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Monday, April 01, 2013

Home Sweet Temporary Home in Black Mountain, North Carolina

Home for 2 weeks, the Rondette Cabin
Home Sweet Home, for now at least, in Black Mountain North Carolina.  Ila and I arrived late yesterday afternoon, and busied ourselves moving in and taking in our surroundings.

The cabin we are in is a moss covered old beaut. It's suspended over the sloping ground by posts and it has a porch that wraps around the front half of the cabin. It has a bedroom for each of us, and between the two is a full 'Jack n' Jill' bathroom.

I was a bit shell shocked by the cabin at first, because in its photos on line it looked pristine & new, but those photos probably date back to the 1960s - that's just my guess. The curtains in room I picked were a wreck so I just pulled them down - the better to view wildlife I guess. The cabin sits on slope, across from another cabin, and it is backed by a mountain full of trees, still leafless & in winter mode. Still - it is rather enchanting to find yourself in a cabin in unfamiliar eastern woods.

Today we were ready to take in the local color. We found out we our first full day at the YMCA is a day off. Before we headed out, we met with the YMCA Conference Center's Director Owen Lovejoy. He seems quite a nice guy and we felt quite welcomed by him. He gave us our uniform blue polo shirts and an idea of what we'll be doing during our 2 weeks - 30 hrs/week - we are volunteering at the Center.

Oh yeah - why are we doing this? Ila, who like me is retired, wants to move from Sacramento. She's puzzling over possibly relocating to Asheville, NC. She thought volunteering at the Y here would give her time to look over the region. She asked if I'd come along, and what the heck, I said yes. I am interested in Eastern birds though, not in living in North Carolina. There! At last you're caught up.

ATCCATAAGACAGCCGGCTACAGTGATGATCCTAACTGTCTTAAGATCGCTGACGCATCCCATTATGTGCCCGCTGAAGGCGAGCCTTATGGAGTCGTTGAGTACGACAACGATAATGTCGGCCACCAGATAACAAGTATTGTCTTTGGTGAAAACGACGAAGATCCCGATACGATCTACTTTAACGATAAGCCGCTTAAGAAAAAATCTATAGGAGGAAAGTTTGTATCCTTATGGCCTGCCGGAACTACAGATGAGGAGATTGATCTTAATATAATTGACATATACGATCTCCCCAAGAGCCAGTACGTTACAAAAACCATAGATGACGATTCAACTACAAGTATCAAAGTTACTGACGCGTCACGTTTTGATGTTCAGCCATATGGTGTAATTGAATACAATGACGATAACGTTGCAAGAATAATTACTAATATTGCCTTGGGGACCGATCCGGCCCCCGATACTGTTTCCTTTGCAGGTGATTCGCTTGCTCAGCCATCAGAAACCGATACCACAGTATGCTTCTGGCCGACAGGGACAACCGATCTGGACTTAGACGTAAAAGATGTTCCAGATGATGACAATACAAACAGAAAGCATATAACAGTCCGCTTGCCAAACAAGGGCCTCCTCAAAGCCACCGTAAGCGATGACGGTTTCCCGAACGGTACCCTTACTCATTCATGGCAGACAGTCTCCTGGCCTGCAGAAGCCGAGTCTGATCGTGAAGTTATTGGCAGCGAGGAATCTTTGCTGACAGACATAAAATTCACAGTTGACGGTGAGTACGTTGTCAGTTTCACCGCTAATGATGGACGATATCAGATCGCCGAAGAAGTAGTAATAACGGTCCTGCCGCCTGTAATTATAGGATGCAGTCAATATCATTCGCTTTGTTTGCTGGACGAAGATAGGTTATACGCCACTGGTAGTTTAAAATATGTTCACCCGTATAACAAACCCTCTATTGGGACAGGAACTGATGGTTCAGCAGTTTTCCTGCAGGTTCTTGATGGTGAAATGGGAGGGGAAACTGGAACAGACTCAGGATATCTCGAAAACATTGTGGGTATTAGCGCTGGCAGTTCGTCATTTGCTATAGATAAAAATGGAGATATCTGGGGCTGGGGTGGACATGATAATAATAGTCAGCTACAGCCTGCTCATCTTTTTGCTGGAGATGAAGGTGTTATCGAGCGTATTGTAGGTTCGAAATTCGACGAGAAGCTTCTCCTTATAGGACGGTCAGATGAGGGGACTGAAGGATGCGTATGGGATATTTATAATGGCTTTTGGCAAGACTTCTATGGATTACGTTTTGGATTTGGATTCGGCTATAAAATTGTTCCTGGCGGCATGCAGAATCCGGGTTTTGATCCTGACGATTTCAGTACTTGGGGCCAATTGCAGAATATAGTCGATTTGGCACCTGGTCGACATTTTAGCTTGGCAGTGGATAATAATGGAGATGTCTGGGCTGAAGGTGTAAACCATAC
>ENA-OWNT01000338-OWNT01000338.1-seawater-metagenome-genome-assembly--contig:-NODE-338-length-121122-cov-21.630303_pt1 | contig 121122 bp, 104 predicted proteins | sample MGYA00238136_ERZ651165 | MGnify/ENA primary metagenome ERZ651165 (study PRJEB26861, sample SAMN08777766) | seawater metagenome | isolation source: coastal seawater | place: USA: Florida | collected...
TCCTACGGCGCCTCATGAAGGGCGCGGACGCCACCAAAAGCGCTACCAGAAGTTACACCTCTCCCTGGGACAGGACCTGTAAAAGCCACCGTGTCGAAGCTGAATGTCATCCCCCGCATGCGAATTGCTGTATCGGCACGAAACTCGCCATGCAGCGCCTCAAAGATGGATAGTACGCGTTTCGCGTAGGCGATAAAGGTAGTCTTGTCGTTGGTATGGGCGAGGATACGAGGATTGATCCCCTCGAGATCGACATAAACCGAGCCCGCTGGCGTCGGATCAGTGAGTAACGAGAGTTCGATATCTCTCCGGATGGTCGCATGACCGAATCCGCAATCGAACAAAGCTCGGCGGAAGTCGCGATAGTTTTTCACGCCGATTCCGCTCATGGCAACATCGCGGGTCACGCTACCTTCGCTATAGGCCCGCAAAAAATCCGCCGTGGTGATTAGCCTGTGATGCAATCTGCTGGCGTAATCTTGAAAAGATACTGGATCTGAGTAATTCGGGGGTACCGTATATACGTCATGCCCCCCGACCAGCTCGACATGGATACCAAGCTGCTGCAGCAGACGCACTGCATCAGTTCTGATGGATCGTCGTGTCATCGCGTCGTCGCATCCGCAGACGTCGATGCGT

A bit of the Blue Ridge Assembly YMCA buildings

View of teeny bit of Asheville
Where was I? Right! Today Ila & I drove on into on into the 'little town of Asheville'; to see what we could see. We were told - each on our own - about Asheville from various friends who live there. Somehow, independently of each other, both of us formed the same opinion, thinking of Asheville as a small, quaint college town. We were both shocked to find Asheville is neither tiny, nor quaint and is in fact, a large city - emphasis on city.  Mind, it is a beautiful city, but we though it would be maybe ten blocks of quaint, not 34 square miles of modern urban habitat. I mean wow.

Now I've explained why we were shocked, I'll explain why we were elated; what a pretty city!

Fantastic bronze sculptures



I was so tickled with these bronze statues of swine & turkeys I must have taken a dozen photos of each.

The pigs face where the Market was 'back in the day'. I imagine the turkey tom & hen are also obediently headed for the market place.


 

The bronze statues are part of Asheville's 'Urban Trail' which you can read all about if you wish.









The statues are in a little plaza with a sky scraping obelisk, dedicated to a Civil War era  North Carolinian governor. The pigs and turkeys march along at the base of the white stone tower.

The swine & turkeys are just out of sight, at the obelisk base.
Directly across the street from the obelisk is the Art Museum
I have no idea why 'grapes' hanging by the Art Museum are basketballs
Little bronze girl drinking from horse head fountain
We also visited an area of Asheville that I think was more what we expected the entire town to look like. There we hit a pretty little knitting shop, located in one of the beautiful old homes that were revamped into quaint little retail stores. We went there so Ila could get a new project for down time at the cabin.

Nice view of the pretty houses where the yarn store is.
For myself, I got carried away and bought a couple of knitting projects that hopefully I will complete prior to the turn of the next century. Stay tuned for updates on my scarf, hat and fingerless gloves projects - don't hold your breath.

We spent a fair amount of time driving around Asheville, checking out the sights of this large southern city. Then we headed back to 'the cabin' where I hung a little bird feeder. I bought the feeder with high hopes of attracting and seeing what bird life there is around the cabin. Wish me luck on that one!

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